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Scottish Storytelling Centre, Edinburgh, Wed 28 October 2015

Peter Fraser:  www.tvbomb.co.uk

Review: Leirsinn

Alpha Munro's project Leirsinn

Scottish Storytelling Centre

Storytelling comes from an oral and aural tradition making blindness by no means a disadvantage, in fact Greek mythology often casts its sooth-sayers and truth-tellers as blinded but able to access a more profound way of seeing. The same is true of music, the extra sensitivity of hearing which often comes with the absence of sight has made for a tradition of blind musicians and composers which was celebrated at this captivating event named Lèirsinn or Vision.

Fiona J Mackenzie, our genial host, took us through an evening of songs, reels and airs by blind composers from the 17th Century to present day, dextrously played by the 6 strong band including various strings, pipes and an accordion, and lightly peppered with pieces of history and trivia.

Starting strong with the appropriately titled King of the Blind from 1724, the earliest piece of Irish music to be found in print, the evening then moved further back in time as Bill Taylor performed Port Atholl, sweetly plucked on on the wire-strung clarsach. This beautiful melody was composed in the early 1600s by Ruaidri Dáll Ó Catháin, or ‘Blind Rory’, composer of the famously heartbreaking tune to which the song Danny Boy is now sung. Later in the bill the whole group came together for Give me Your Hand by the same composer, a gorgeous playful piece which had the whole audience tapping their feet.

Across the water and around 50 years later there was another Blind Rory but this one the Scottish, Ruairidh Mac Mhuirich, whose Oran Mor Michleoid was sung by Fiona J Mackenzie with a plaintive loveliness, with Duncan MacGillvray’s whistle bringing another voice to the melody. We learnt that many of the blind composers from this period had been blighted by smallpox but their talents had brought them into contact with great clans and houses who became their patrons and commissioned many of these pieces.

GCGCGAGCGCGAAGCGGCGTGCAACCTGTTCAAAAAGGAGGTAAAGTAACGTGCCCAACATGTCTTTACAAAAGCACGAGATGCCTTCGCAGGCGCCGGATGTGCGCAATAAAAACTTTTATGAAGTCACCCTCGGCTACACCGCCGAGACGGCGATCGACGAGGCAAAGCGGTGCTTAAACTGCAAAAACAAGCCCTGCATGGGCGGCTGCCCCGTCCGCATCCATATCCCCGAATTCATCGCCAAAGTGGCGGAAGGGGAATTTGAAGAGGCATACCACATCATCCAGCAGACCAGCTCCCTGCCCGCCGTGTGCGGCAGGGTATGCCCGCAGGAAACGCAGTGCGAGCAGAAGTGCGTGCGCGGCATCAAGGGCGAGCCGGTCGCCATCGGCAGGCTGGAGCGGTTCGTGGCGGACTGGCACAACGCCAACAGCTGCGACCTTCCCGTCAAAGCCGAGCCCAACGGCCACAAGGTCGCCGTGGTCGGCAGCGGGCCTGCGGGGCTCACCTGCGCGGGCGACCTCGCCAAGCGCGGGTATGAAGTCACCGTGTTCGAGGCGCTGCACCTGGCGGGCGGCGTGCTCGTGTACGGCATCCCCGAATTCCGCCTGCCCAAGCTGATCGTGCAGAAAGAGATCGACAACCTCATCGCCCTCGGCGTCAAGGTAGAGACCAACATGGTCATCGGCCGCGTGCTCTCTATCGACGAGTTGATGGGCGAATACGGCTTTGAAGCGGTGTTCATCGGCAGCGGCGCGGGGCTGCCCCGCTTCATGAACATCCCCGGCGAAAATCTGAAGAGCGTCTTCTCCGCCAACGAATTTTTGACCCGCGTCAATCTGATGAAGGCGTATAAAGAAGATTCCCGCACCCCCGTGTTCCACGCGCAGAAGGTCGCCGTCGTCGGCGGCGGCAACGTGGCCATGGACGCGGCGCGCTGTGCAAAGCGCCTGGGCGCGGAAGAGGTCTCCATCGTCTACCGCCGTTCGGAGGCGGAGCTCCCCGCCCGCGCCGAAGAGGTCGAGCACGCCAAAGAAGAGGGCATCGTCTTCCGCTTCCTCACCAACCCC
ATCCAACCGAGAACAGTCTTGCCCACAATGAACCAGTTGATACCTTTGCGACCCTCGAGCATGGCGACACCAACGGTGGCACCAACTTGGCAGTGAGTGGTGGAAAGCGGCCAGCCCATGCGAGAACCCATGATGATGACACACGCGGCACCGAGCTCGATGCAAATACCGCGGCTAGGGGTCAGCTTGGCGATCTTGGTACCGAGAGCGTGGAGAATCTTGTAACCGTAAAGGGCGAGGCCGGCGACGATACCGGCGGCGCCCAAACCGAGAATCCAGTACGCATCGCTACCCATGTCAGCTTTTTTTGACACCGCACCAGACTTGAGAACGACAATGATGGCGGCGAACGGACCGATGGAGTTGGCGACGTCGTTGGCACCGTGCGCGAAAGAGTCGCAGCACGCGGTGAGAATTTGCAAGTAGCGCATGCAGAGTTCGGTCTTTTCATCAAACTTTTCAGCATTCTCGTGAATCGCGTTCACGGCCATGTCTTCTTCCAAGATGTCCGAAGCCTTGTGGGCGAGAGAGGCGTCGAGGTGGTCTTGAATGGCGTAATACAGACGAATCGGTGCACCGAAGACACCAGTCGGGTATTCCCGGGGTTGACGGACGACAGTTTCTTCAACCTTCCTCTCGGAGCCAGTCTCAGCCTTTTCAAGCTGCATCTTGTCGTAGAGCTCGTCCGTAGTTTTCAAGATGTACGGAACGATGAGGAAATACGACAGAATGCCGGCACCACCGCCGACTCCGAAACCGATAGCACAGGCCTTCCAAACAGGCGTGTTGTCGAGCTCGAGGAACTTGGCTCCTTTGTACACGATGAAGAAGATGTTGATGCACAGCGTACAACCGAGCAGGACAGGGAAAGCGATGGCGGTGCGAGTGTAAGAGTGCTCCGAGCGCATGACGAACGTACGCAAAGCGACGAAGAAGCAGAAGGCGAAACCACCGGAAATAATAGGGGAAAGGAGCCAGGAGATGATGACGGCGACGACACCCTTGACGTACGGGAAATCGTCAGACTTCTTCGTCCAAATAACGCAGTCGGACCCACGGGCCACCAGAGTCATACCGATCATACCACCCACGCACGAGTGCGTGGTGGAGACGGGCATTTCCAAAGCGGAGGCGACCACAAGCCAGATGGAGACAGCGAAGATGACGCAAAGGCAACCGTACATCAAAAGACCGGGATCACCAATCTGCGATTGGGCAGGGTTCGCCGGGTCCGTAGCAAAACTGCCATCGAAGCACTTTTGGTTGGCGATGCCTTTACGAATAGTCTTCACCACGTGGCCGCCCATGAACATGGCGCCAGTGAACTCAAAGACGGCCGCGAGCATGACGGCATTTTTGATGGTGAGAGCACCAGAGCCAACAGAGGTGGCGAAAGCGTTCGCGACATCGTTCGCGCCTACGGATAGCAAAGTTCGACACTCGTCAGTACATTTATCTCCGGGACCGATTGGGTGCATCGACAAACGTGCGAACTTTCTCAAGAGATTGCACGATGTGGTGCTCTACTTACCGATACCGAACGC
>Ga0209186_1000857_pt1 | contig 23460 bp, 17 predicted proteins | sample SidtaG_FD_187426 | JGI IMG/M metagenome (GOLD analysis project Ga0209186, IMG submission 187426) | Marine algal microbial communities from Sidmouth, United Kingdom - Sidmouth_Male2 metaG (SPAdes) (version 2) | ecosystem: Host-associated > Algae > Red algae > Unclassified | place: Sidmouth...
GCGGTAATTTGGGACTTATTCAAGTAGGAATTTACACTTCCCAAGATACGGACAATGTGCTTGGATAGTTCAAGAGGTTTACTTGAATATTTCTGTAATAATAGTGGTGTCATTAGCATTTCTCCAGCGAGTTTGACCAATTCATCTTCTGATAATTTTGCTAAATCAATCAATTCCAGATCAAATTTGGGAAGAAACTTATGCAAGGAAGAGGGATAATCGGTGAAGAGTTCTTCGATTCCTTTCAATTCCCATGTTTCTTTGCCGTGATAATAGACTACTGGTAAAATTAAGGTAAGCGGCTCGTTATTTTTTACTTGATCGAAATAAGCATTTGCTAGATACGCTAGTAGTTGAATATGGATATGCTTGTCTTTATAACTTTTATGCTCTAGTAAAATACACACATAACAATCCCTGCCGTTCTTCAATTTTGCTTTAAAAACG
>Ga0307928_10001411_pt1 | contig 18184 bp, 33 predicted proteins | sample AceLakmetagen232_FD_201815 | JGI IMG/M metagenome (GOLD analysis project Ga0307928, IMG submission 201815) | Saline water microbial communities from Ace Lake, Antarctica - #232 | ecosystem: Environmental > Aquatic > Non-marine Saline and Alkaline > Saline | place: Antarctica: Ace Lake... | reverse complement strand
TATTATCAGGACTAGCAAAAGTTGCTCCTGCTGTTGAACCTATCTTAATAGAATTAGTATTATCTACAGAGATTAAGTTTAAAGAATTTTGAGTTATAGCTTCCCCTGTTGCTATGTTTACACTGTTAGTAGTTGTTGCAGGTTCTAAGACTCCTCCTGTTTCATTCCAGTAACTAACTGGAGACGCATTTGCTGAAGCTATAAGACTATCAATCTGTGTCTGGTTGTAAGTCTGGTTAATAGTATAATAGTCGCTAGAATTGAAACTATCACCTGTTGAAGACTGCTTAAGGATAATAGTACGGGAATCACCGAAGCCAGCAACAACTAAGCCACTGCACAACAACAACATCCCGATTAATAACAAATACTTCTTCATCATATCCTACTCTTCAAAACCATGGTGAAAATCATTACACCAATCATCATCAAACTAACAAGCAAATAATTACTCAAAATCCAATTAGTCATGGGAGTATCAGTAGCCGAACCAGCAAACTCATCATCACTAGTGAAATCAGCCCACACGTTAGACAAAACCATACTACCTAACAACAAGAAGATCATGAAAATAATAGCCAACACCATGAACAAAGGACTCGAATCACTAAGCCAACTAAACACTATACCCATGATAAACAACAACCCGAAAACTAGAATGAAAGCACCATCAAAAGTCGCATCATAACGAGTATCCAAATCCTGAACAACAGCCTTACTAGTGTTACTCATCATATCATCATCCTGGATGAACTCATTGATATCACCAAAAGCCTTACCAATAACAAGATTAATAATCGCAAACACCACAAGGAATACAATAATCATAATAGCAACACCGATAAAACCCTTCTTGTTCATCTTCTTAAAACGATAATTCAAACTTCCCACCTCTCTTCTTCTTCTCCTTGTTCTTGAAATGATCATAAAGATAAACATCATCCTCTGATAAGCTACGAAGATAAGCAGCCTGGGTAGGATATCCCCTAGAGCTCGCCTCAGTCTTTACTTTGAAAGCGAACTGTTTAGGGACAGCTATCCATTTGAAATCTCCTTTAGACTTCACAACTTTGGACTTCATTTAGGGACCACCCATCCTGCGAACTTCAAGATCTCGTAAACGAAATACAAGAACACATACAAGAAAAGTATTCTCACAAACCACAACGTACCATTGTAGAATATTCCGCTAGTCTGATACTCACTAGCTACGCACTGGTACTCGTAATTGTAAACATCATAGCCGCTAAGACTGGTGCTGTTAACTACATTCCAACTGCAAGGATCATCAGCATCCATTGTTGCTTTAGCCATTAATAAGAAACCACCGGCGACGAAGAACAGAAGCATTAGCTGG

Just as entrancing as these historical works were the compositions of two of the band members. Mark Throw’s love song Lost for Words in which he laments his inarticulacy when faced with the object of his affection was, contrary to the title, beautifully written, with his music adding to the eloquence of his words. Fiona Kyle’s composition for the gut-strung clarsach, Stepping Out, was dedicated to her guide dog Jerry and, entirely without words, narrated how tentative footsteps turn to confident strides as she ventures into an unseen world with her trusted companion.

All in all the evening was a powerful demonstration of the narrative power of music. Despite the fact the performances were illustrated by projected images of ravishing landscapes in Scotland, it was the music that painted the most vivid pictures. Archibald MacNeill’s Islay Ball conjured up a great ceilidh and Turlough O’Car olan’s Bridget Cruise spoke of the bitter-sweet pan of unrequited love. The festival’s title this year, Stories without Borders, was appositely demonstrated in this event where words and music became interchangeable in their emotional potency.